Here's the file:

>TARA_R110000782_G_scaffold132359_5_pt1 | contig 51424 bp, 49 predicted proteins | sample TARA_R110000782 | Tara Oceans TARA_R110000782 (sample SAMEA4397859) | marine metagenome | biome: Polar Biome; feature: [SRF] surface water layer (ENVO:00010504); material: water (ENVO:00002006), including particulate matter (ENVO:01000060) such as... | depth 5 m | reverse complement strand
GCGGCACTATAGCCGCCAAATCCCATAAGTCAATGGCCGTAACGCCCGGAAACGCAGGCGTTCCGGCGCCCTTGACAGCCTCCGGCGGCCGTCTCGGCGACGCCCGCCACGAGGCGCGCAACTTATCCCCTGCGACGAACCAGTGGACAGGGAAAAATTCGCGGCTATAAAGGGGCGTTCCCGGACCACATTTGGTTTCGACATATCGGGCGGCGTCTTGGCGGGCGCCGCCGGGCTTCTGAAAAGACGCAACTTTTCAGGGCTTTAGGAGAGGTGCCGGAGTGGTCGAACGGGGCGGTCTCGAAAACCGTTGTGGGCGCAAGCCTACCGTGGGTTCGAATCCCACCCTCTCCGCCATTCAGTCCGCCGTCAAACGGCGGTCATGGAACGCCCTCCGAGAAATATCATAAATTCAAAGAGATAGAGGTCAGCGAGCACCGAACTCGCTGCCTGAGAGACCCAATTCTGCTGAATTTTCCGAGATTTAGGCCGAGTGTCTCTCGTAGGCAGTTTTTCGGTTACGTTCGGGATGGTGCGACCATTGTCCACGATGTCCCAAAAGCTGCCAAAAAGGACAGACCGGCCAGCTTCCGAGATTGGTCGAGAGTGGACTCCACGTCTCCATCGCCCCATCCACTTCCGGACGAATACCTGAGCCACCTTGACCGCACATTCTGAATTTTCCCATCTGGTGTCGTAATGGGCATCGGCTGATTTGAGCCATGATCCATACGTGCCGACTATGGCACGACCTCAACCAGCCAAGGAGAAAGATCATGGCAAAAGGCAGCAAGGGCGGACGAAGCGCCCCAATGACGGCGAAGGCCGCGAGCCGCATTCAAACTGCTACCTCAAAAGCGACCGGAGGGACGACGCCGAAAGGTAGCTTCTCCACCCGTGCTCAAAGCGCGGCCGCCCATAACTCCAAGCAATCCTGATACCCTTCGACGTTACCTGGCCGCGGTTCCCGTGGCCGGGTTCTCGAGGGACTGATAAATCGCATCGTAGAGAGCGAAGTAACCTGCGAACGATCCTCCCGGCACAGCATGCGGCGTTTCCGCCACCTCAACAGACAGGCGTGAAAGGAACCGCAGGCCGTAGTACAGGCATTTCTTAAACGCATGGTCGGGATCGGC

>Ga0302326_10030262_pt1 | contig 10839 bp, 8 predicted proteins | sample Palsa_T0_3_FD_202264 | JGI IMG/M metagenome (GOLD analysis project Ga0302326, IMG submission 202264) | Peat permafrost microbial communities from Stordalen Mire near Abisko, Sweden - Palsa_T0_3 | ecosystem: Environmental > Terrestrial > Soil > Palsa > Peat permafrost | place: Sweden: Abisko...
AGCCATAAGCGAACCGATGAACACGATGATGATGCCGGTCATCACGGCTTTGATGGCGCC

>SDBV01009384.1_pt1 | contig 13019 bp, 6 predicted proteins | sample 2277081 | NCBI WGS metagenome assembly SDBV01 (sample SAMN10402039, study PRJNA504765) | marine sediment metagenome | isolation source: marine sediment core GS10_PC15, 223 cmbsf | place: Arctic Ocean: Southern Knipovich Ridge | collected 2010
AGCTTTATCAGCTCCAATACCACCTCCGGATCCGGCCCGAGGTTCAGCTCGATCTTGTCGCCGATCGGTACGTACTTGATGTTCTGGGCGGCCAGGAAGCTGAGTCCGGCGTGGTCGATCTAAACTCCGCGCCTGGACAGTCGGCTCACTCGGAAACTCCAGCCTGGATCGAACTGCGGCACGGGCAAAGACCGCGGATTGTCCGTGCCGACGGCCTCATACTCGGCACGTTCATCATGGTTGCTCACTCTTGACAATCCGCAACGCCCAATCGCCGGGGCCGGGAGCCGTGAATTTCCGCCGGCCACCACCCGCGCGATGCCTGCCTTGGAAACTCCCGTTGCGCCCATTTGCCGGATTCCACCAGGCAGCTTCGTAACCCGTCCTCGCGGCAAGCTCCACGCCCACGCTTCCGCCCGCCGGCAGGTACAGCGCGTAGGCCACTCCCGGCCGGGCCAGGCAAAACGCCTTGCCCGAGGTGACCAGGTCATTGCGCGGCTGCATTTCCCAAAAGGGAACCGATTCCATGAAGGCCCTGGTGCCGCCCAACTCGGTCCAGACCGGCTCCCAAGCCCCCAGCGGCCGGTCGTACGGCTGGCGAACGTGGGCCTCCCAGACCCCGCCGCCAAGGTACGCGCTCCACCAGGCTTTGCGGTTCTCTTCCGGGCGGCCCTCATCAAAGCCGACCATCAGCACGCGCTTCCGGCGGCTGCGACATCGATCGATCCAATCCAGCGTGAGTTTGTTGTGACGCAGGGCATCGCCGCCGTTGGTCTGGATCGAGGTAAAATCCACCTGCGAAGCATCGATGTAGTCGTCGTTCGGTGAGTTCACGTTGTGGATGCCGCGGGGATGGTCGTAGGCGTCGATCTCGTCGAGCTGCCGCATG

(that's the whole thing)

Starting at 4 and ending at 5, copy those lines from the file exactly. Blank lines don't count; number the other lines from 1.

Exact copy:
AGCCATAAGCGAACCGATGAACACGATGATGATGCCGGTCATCACGGCTTTGATGGCGCC

>SDBV01009384.1_pt1 | contig 13019 bp, 6 predicted proteins | sample 2277081 | NCBI WGS metagenome assembly SDBV01 (sample SAMN10402039, study PRJNA504765) | marine sediment metagenome | isolation source: marine sediment core GS10_PC15, 223 cmbsf | place: Arctic Ocean: Southern Knipovich Ridge | collected 2010